When a bookie sets odds for games, he will build what bookies call an “over round” into his set of odds. Another slang term used for this formula is “the juice.” For the sake of simplicity, let’s look at a boxing match where both contenders are equally talented, of equal stature, etc. Since they both have an equal chance of winning, a casual bet may be even money. You put $20 on one guy; your friend puts $20 on the other. Whichever fighter wins awards the bettor with the total of $40.

At OddsShark, we want you to make educated picks. In order to do so, we’ve done our part to make sure you have all the info you need. We list wins first, losses second, and pushes and ties are listed third. “ATS” is the record based on predictions made against the spread (see explanation above). “To Win” expresses the record supported by moneyline bets (also explained above). Finally, “Total O/U” is the record on OVER or UNDER predictions (explained above too).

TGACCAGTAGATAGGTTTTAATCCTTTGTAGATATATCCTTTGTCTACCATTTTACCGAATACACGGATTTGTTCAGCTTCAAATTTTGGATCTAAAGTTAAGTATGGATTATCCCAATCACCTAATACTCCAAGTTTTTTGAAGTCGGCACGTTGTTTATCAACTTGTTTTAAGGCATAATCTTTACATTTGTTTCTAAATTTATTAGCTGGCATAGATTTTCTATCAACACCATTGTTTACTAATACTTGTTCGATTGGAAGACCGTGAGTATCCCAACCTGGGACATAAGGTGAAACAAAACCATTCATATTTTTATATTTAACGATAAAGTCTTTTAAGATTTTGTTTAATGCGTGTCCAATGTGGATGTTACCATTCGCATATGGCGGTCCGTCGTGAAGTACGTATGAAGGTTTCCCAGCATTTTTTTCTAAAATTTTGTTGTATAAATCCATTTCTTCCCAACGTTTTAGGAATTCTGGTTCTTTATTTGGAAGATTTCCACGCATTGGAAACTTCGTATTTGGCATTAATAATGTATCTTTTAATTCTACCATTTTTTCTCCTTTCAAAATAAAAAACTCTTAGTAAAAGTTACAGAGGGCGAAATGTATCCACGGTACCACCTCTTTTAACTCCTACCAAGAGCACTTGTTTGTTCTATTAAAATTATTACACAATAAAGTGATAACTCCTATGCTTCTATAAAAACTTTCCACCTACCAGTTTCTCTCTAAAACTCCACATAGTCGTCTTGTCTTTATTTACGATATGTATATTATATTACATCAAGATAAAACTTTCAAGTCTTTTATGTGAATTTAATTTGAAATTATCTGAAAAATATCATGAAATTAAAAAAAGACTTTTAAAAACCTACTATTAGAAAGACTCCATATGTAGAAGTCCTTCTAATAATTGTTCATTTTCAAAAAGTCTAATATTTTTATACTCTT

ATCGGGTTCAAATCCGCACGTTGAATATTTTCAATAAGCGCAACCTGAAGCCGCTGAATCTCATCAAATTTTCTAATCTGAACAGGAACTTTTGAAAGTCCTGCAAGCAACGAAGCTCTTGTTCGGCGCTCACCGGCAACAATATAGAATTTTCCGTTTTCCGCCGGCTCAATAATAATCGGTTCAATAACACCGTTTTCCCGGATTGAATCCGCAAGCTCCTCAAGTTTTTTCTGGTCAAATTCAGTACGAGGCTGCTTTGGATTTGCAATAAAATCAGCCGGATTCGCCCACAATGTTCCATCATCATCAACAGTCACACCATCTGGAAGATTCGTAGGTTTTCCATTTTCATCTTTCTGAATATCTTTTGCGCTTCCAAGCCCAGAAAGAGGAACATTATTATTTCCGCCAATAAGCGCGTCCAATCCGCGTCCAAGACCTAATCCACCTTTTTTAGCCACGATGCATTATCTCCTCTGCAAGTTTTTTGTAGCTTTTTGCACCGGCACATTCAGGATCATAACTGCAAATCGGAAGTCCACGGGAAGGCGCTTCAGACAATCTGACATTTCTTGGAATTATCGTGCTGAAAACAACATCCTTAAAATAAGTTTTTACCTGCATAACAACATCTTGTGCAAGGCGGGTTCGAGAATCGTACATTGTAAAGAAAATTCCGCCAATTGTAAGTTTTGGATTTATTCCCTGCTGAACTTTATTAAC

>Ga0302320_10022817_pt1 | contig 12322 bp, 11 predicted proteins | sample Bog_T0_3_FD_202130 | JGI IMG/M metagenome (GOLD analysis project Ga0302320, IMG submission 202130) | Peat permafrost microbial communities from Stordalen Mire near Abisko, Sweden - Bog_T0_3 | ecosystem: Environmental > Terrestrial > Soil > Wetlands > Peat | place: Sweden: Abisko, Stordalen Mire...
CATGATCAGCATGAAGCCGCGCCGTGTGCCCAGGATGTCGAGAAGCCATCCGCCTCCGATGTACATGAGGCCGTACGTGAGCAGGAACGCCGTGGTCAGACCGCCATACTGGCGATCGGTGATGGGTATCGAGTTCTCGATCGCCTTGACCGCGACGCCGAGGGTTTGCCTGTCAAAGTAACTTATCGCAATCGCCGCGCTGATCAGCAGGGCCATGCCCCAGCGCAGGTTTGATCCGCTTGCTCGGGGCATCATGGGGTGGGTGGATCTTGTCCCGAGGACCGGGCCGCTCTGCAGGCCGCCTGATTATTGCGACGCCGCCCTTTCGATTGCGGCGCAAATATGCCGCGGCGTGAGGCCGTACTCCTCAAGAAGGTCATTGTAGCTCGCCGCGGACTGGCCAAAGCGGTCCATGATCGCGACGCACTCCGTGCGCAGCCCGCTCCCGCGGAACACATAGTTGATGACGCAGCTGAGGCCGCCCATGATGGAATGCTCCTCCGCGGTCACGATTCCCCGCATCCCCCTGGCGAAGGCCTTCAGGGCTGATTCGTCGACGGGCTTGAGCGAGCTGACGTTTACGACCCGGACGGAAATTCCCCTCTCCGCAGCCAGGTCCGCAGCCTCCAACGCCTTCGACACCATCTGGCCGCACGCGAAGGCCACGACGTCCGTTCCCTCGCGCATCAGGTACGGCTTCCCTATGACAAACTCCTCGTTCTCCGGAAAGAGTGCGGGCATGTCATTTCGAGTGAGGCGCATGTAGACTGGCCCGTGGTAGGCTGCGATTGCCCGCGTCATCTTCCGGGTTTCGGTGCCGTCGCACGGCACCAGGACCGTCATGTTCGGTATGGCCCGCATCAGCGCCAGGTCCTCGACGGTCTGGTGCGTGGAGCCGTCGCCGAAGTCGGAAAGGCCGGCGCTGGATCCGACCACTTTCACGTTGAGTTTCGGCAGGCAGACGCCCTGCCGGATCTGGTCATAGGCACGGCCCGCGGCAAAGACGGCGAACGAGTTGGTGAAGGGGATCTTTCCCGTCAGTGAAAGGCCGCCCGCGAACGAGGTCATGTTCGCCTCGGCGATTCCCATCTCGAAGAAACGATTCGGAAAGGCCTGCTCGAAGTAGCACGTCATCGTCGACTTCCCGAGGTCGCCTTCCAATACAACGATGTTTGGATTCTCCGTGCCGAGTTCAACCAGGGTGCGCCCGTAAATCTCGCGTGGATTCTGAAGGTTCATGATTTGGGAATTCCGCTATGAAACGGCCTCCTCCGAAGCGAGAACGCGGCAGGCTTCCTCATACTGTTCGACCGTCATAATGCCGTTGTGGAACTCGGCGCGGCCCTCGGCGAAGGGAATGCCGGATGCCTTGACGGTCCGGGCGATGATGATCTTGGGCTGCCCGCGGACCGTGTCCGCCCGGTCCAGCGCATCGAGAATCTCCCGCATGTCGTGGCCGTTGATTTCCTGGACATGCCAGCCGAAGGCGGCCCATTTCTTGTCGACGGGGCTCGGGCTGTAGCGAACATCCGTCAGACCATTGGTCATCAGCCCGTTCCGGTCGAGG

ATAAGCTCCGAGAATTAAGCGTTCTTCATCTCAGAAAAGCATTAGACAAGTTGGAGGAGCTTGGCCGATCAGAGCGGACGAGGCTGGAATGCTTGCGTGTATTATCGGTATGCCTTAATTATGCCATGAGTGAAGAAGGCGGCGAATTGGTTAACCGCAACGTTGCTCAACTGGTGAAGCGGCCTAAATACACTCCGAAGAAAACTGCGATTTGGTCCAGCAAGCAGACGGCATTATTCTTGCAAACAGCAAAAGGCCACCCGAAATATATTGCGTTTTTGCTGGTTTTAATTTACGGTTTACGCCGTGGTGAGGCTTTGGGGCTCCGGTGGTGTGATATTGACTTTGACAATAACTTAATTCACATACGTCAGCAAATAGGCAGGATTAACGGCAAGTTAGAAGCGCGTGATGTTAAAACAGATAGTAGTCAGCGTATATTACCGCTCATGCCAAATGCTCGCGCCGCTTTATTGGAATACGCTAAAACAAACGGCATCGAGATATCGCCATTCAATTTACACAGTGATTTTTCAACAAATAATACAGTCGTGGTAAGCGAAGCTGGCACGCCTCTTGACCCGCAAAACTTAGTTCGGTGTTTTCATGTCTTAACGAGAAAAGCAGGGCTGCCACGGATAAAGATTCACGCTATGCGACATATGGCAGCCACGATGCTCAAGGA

Amidst all the close calls that are separating the top 2(or top-3, if you are a delusional Tottenham fan), Manchester City host Chelsea in the showcase game of the Premier League weekend. Between them, both these teams have won 8 out of the last 14 league titles and 4 of the last 5 to lay a claim to throne of being the most successful Premier League club of the post-Ferguson era.
Straight-up bets, also known as the moneyline, are picks that are made on one club triumphing over the other. If Manchester City is playing Watford, in order to make a moneyline wager you’d need to pick one of those clubs to win. If you choose Man City and they do win, you’d win your moneyline bet. If the inverse happens and Watford wins, you’d lose your moneyline bet.